A new NASA probe has installed a seismometer on Mars & # 39; dusty red surface a few weeks after arrival.
"The utilization of the seismometer is as important as the arrival of InSight to Mars"
The robot arm from the InSight probe removed the device from a room and laid it on the ground Wednesday to track the tremors on Mars.
The project manager, Tom Hoffman, described this milestone as "a great Christmas present."
It is the first time that a robot arm has placed a unit as part of an experiment on the Mars surface. The mission controllers at NASA's Jet Propulsion Laboratory in Pasadena, California, will level the seismometer because the ground is easily tilted.
The unit is shaped like a French dome and was placed at a distance of just over 1.6 meters from the front of the stationary probe, the maximum distance the robot arm can reach.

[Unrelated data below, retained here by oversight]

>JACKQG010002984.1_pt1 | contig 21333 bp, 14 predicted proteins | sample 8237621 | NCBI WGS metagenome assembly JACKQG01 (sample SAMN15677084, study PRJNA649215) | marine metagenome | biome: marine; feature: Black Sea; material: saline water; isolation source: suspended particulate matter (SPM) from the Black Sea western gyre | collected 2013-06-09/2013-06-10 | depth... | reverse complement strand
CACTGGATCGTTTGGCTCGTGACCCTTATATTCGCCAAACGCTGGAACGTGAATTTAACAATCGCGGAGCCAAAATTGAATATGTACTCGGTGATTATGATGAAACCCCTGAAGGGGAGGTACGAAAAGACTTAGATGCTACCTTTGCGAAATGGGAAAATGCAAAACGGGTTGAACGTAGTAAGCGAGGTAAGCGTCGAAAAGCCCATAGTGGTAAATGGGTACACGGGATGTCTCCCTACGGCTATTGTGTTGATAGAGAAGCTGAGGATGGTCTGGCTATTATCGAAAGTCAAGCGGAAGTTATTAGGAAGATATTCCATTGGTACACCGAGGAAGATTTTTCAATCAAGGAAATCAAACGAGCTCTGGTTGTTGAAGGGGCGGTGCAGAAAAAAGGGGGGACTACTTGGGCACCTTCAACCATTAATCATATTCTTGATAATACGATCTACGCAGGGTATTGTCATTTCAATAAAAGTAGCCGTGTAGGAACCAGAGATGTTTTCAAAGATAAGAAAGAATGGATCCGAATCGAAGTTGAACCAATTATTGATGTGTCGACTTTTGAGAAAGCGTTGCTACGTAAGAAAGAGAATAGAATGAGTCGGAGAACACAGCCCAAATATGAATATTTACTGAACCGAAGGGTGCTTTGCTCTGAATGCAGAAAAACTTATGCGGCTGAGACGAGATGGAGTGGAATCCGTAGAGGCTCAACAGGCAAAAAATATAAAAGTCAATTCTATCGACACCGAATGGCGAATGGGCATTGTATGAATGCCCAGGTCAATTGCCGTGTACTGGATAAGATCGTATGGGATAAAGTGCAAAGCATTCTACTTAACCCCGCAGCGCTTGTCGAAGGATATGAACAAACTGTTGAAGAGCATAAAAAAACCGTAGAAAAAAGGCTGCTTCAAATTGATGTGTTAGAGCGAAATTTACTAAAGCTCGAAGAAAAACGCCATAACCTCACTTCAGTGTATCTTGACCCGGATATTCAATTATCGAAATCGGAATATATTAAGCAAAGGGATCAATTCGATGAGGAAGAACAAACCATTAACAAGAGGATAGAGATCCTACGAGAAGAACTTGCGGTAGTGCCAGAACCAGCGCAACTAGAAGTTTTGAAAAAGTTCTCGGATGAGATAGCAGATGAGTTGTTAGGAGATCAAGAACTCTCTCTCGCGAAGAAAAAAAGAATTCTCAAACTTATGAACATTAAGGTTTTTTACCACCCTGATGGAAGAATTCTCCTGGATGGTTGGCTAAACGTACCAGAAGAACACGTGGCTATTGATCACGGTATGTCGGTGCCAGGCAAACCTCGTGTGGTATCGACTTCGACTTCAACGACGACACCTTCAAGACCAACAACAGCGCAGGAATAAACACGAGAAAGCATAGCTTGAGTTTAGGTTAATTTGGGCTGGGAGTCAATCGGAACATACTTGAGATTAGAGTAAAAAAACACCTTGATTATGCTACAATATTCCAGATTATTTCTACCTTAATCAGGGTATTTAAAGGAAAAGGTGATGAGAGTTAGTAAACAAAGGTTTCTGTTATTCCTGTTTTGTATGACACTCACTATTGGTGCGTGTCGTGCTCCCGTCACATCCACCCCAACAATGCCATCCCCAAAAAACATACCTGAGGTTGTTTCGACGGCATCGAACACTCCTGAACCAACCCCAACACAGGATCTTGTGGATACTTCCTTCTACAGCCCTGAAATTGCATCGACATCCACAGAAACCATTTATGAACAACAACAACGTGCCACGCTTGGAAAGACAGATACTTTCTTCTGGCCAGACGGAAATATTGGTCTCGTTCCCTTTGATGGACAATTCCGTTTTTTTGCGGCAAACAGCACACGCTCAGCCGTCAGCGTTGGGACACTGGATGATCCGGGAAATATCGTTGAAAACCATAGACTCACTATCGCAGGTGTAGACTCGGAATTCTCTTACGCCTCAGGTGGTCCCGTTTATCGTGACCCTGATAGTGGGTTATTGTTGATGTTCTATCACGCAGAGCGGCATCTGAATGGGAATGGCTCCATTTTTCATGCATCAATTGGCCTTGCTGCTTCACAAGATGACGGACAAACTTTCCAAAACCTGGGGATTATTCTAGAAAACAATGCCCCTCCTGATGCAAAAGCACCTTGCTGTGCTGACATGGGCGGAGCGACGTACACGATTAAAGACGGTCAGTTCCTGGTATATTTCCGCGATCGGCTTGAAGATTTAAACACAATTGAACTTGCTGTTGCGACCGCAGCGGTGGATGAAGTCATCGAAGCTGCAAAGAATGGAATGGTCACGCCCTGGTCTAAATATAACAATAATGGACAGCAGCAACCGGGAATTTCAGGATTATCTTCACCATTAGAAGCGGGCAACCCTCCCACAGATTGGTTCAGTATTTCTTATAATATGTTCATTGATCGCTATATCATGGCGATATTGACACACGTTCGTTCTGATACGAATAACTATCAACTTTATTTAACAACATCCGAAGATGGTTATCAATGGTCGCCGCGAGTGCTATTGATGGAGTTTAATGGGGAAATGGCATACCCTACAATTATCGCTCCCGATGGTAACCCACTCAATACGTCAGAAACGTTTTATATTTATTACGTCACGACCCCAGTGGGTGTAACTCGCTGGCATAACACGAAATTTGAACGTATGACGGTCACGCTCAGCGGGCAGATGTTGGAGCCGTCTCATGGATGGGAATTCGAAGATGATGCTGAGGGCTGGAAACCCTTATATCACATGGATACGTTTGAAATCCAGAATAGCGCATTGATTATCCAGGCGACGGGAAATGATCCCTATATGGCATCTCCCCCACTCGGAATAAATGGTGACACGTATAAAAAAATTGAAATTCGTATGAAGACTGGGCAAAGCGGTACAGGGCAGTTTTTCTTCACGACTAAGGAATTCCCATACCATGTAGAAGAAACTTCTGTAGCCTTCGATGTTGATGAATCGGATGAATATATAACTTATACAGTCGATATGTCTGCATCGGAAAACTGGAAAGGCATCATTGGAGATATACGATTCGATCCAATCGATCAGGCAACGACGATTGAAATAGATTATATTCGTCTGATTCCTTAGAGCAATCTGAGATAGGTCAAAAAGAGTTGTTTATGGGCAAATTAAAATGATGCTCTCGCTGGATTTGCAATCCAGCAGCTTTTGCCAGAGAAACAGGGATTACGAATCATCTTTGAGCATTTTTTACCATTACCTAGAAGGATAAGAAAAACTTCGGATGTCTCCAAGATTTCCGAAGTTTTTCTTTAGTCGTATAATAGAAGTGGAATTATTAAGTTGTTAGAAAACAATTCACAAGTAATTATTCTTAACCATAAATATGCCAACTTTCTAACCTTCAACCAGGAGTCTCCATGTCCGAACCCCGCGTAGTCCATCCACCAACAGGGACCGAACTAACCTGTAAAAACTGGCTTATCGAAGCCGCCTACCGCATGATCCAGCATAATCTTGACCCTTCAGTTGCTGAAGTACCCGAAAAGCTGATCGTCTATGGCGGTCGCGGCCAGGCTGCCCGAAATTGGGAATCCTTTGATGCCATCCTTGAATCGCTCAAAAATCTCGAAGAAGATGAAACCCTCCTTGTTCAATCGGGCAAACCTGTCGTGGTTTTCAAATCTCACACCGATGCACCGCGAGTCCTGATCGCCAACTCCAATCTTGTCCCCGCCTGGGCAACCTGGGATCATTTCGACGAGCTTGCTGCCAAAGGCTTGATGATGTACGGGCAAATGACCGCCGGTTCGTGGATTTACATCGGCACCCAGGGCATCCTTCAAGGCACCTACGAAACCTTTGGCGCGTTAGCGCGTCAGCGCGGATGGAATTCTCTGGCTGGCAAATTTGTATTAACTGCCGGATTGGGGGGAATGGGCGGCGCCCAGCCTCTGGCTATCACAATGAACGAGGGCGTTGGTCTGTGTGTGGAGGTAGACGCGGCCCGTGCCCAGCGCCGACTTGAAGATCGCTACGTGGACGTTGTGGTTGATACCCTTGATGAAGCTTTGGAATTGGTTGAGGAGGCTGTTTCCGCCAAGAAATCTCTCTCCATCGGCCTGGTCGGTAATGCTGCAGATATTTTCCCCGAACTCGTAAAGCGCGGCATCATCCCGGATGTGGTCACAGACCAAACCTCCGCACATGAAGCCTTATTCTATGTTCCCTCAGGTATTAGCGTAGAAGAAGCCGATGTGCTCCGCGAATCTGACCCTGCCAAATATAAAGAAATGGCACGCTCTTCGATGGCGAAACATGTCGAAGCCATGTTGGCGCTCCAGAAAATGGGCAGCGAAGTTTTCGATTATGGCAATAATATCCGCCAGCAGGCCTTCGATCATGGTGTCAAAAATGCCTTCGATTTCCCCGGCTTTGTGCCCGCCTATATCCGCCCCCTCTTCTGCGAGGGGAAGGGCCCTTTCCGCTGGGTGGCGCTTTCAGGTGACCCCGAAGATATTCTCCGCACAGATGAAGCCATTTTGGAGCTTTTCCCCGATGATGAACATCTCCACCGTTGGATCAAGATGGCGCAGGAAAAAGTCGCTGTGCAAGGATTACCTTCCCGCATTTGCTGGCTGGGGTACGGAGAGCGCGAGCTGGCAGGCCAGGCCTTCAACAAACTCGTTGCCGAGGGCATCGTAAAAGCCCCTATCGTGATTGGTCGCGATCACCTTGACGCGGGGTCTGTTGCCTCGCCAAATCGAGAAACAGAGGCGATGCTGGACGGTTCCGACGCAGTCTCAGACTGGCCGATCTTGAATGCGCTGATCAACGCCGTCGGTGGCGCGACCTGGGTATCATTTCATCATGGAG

Next month, the InSight arm puts a wind cap over the seismometer and starts another experiment. A calorimeter, called the mill, will limit 5 feet (16 feet) on Mars to measure internal temperatures.
"The utilization of the seismometer is as important as the arrival of InSight to Mars," said Bruce Banerdt, chief researcher for Jet Propulsion Laboratory, in a statement. It is necessary to "complete three quarters of our scientific goals".
Banerdt is planning to celebrate with a bottle of champagne the arrival of seismographic measurements.
InSight landed on Mars on November 26